James Thomas was born near Stepaside in March 1843 into a poor coalmining family. Their house overlooked the construction of the new ironworks which started in 1848 and also the large pit sunk at Grove in the mid-1850s. With a thirsty workforce on the doorstep it is not surprising his father opened the house as a pub.Twenty-five years later, in 1868, the newly-ordained Reverend James Thomas arrived with his wife in Shanghai, a missionary sent out to China by the London Missionary Society (LMS), the same evangelical organisation that employed Dr David Livingstone in his early days in Africa. Thomas had a tough job on his hands: after just over 30 years the Shanghai mission had around 130 members amongst the local population of millions in the city and its hinterland. He did not last long giving up missionary life after three years and instead accepting the call to become minister of the Union (Congregational) Chapel amongst the opium dens and brothels on the river front in Shanghai. By 1877 he was back in England appointed as regional secretary to the British & Foreign Bible Society firstly in Derby before taking up the same role in London in 1885 where he made a name for himself as an able administrator and successful fund-raiser. He retired in 1919.
How did Thomas rise from Stepaside poverty to the heights he did? Education is the answer. Whether he attended any of the local schools around Saundersfoot is not known but his obituaries do record that he attended the only establishment providing secondary education in the county, the grammar school at Haverfordwest. Using income from two 17th century charitable endowments the school offered free education – but not books or digs – to a small number of “the poorer sort of people” teaching subjects such as English grammar, History, Geography, Latin and Greek.
He was at the school during a period of great flux. Following the less than ringing endorsement it received in the Government’s 1847 report into education in Wales, the school was reconstituted in 1855 and then moved to new buildings a year later. Unfortunately its pre-1855 records have not survived so there is no official record of his attendance nor is it clear how Thomas benefitted from these changes. The records that do survive show that he was the last local boy from a mining background to attend the grammar school during the 1800s.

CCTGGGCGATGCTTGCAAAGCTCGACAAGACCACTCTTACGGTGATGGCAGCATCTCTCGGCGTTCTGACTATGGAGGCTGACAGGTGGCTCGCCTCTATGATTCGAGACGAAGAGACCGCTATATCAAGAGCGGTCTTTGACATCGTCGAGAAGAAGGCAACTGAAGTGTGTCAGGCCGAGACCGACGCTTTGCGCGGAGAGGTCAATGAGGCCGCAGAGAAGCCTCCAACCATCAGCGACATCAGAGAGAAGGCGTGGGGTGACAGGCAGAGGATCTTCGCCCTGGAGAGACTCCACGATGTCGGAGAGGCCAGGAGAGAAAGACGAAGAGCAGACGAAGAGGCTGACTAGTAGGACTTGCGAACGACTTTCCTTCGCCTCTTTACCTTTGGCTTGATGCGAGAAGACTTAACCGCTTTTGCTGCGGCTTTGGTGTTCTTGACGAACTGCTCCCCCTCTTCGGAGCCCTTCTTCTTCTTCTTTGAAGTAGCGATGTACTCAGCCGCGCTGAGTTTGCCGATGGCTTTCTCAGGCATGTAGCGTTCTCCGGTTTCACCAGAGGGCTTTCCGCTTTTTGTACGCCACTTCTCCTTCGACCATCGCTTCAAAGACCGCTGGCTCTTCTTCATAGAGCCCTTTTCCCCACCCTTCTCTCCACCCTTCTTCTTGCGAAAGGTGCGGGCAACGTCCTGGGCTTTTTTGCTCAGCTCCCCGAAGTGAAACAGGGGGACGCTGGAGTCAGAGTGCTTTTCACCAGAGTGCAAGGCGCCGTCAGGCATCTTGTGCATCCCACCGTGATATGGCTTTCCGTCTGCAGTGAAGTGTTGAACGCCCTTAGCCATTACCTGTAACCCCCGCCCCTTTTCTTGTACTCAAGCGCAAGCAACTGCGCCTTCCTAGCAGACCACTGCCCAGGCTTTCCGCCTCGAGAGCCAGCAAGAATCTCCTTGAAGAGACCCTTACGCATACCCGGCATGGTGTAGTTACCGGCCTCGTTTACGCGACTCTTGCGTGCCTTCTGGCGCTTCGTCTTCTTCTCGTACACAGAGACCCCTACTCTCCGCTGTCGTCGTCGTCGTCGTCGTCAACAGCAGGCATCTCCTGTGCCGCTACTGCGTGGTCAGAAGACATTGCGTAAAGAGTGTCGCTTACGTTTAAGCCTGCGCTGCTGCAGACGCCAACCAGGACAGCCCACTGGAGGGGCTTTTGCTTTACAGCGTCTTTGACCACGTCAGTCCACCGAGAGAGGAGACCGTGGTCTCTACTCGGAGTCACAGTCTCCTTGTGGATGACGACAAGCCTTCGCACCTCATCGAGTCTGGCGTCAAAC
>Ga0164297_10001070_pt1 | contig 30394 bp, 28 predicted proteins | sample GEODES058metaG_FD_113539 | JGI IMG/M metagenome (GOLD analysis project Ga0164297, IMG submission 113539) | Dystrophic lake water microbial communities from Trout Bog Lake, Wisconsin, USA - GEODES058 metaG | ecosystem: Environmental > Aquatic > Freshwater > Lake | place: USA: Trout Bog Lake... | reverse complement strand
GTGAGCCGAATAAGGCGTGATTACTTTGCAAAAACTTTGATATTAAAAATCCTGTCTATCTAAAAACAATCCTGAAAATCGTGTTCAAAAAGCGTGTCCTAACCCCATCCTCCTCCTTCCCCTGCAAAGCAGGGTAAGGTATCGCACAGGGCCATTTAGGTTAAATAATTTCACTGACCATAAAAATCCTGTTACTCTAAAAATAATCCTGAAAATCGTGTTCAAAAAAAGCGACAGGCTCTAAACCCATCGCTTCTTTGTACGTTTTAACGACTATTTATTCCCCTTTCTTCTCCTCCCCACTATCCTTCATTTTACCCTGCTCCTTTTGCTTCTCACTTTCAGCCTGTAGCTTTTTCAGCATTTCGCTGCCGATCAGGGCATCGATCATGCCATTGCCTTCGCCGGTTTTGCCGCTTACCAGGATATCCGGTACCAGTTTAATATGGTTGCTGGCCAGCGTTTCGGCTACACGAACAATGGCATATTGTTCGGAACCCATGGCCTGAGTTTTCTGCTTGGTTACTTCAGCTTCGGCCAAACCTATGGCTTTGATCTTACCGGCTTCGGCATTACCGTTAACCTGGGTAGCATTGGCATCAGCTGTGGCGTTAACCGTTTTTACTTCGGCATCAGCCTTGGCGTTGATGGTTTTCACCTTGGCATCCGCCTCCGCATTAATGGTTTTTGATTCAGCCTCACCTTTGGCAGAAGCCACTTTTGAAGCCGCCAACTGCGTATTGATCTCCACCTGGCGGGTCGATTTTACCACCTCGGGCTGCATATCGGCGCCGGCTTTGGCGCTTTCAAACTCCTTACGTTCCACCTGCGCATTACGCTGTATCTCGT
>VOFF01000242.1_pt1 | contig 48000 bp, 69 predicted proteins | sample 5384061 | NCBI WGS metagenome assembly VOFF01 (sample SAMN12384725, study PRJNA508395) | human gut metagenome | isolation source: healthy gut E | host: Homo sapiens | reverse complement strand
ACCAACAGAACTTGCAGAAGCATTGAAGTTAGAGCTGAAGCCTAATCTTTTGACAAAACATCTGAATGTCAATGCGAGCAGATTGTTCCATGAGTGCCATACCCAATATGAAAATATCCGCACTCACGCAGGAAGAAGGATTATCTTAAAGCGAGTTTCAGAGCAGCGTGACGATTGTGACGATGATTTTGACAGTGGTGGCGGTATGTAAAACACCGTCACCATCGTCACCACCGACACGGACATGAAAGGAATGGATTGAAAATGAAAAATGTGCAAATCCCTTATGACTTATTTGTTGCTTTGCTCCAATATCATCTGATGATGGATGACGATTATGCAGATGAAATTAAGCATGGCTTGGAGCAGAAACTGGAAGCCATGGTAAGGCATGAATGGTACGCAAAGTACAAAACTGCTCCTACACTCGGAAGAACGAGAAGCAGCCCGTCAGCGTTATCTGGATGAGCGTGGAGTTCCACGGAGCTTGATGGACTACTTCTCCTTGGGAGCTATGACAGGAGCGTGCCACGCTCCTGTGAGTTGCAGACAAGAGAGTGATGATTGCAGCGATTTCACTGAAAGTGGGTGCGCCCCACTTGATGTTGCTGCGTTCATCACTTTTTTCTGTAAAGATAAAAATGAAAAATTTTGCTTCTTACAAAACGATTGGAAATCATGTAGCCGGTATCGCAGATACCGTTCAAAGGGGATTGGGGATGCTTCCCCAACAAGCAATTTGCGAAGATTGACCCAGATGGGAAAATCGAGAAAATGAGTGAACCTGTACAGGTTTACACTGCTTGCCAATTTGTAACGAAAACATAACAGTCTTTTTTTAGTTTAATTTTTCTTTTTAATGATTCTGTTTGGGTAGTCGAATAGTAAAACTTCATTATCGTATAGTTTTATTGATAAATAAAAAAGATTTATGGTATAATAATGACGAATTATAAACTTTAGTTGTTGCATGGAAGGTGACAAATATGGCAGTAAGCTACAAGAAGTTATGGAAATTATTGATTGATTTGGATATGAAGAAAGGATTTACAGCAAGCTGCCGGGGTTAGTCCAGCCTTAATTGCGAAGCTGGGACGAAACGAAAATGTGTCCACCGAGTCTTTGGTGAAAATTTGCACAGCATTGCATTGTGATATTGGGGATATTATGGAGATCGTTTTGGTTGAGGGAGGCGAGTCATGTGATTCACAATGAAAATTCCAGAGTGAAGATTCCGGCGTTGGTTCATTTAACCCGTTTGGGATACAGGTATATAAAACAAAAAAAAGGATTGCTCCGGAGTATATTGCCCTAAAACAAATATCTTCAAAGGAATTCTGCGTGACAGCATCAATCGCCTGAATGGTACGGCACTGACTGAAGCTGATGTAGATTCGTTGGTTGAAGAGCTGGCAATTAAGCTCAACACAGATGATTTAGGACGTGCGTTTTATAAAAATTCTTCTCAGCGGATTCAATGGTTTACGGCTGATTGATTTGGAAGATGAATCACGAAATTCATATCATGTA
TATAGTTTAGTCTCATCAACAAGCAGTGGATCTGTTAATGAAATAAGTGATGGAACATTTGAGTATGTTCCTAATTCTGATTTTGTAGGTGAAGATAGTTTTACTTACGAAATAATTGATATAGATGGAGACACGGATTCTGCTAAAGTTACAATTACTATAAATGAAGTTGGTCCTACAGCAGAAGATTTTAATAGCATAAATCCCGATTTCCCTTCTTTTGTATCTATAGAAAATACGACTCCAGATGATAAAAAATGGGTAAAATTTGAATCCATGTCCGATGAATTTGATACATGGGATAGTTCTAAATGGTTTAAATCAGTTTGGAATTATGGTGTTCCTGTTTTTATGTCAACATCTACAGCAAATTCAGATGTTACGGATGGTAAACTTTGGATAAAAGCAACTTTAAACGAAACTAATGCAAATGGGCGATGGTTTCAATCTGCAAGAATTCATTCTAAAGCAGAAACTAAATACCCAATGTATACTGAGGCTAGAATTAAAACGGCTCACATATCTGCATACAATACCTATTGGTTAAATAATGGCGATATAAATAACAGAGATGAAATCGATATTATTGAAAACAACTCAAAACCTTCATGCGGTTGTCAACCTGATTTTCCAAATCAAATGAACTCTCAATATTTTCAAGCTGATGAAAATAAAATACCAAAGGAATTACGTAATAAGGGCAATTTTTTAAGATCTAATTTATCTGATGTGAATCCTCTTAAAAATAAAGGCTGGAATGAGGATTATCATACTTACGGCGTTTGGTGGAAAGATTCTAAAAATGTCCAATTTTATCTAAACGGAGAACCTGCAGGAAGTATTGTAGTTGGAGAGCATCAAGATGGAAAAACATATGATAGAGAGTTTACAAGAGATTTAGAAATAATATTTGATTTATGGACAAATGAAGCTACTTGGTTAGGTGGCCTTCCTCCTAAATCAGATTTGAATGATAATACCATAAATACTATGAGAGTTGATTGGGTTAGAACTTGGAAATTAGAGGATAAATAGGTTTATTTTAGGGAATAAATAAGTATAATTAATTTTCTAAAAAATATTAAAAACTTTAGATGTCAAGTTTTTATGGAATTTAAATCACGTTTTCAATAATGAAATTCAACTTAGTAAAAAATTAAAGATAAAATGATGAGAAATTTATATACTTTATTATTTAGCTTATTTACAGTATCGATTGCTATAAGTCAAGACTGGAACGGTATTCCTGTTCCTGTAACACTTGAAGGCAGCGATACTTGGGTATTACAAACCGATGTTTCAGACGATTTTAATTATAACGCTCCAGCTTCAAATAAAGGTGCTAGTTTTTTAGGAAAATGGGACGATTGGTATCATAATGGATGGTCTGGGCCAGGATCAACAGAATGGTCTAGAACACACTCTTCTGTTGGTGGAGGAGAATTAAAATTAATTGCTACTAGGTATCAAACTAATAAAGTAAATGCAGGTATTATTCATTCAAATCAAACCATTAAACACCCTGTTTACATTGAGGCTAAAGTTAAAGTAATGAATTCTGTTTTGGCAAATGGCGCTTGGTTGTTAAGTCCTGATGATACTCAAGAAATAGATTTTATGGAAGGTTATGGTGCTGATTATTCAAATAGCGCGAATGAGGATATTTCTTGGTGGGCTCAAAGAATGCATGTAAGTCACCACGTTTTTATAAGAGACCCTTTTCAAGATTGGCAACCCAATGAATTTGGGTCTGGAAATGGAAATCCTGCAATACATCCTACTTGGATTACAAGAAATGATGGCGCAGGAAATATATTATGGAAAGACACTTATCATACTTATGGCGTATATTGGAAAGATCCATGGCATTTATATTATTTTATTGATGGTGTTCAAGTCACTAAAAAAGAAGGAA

Leaving school he appears to have been apprenticed to a Mr Evans, a chemist, druggist and bookseller in Narberth. He also attended the Tabernacle Independent church in the town where he came under the wing of the minister, Rev. Joseph Morris, and it was he who recommended Thomas to the LMS for training as a minister and missionary. Importantly the society also agreed to pay most of his costs to attend the non-conformist theological Cheshunt College north of London starting in 1863. He graduated in the summer of 1867, was ordained at Narberth in August, married in September in Bristol and sailed for Shanghai in October.
The Times newspaper, 1933
Blackheath Local Guide newspaper, 1933
Congregational Year Book, 1934
School of Oriental & African Studies, University of London, London Missionary Society archive
Pembrokeshire Record Office, Haverfordwest Grammar School Admissions Register, 1855-1909 (cat ref. SSR/2/7/4)
The History of the British & Foreign Bible Society, William Canton, Murray, 1910
The History of Haverfordwest Grammar School, G Douglas James, (no publisher’s name), 1961